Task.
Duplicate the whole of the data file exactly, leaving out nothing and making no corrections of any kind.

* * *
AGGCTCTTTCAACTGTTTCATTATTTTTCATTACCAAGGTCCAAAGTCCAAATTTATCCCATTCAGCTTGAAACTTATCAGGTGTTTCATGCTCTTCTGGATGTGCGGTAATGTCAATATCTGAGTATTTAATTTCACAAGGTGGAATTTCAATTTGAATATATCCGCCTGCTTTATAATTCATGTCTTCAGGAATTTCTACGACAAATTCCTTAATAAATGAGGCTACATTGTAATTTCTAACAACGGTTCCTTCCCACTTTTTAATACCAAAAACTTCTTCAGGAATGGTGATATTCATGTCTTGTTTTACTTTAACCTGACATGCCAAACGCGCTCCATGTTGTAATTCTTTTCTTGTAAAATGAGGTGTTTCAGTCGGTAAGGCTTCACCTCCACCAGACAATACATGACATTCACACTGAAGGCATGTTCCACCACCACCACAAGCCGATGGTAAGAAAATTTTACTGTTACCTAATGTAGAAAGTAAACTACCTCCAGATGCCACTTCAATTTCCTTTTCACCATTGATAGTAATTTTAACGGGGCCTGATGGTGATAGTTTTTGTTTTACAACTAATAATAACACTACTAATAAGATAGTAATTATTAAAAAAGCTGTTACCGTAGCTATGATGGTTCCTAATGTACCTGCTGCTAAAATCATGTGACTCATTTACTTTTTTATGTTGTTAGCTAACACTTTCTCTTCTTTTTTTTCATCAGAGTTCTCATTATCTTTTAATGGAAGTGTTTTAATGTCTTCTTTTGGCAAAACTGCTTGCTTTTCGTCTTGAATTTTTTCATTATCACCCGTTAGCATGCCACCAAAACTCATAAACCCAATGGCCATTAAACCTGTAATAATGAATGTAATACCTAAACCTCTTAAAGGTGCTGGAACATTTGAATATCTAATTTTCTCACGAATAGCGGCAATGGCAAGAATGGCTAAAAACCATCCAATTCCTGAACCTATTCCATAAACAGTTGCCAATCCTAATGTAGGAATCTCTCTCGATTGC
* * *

AGGCTCTTTCAACTGTTTCATTATTTTTCATTACCAAGGTCCAAAGTCCAAATTTATCCCATTCAGCTTGAAACTTATCAGGTGTTTCATGCTCTTCTGGATGTGCGGTAATGTCAATATCTGAGTATTTAATTTCACAAGGTGGAATTTCAATTTGAATATATCCGCCTGCTTTATAATTCATGTCTTCAGGAATTTCTACGACAAATTCCTTAATAAATGAGGCTACATTGTAATTTCTAACAACGGTTCCTTCCCACTTTTTAATACCAAAAACTTCTTCAGGAATGGTGATATTCATGTCTTGTTTTACTTTAACCTGACATGCCAAACGCGCTCCATGTTGTAATTCTTTTCTTGTAAAATGAGGTGTTTCAGTCGGTAAGGCTTCACCTCCACCAGACAATACATGACATTCACACTGAAGGCATGTTCCACCACCACCACAAGCCGATGGTAAGAAAATTTTACTGTTACCTAATGTAGAAAGTAAACTACCTCCAGATGCCACTTCAATTTCCTTTTCACCATTGATAGTAATTTTAACGGGGCCTGATGGTGATAGTTTTTGTTTTACAACTAATAATAACACTACTAATAAGATAGTAATTATTAAAAAAGCTGTTACCGTAGCTATGATGGTTCCTAATGTACCTGCTGCTAAAATCATGTGACTCATTTACTTTTTTATGTTGTTAGCTAACACTTTCTCTTCTTTTTTTTCATCAGAGTTCTCATTATCTTTTAATGGAAGTGTTTTAATGTCTTCTTTTGGCAAAACTGCTTGCTTTTCGTCTTGAATTTTTTCATTATCACCCGTTAGCATGCCACCAAAACTCATAAACCCAATGGCCATTAAACCTGTAATAATGAATGTAATACCTAAACCTCTTAAAGGTGCTGGAACATTTGAATATCTAATTTTCTCACGAATAGCGGCAATGGCAAGAATGGCTAAAAACCATCCAATTCCTGAACCTATTCCATAAACAGTTGCCAATCCTAATGTAGGAATCTCTCTCGATTGC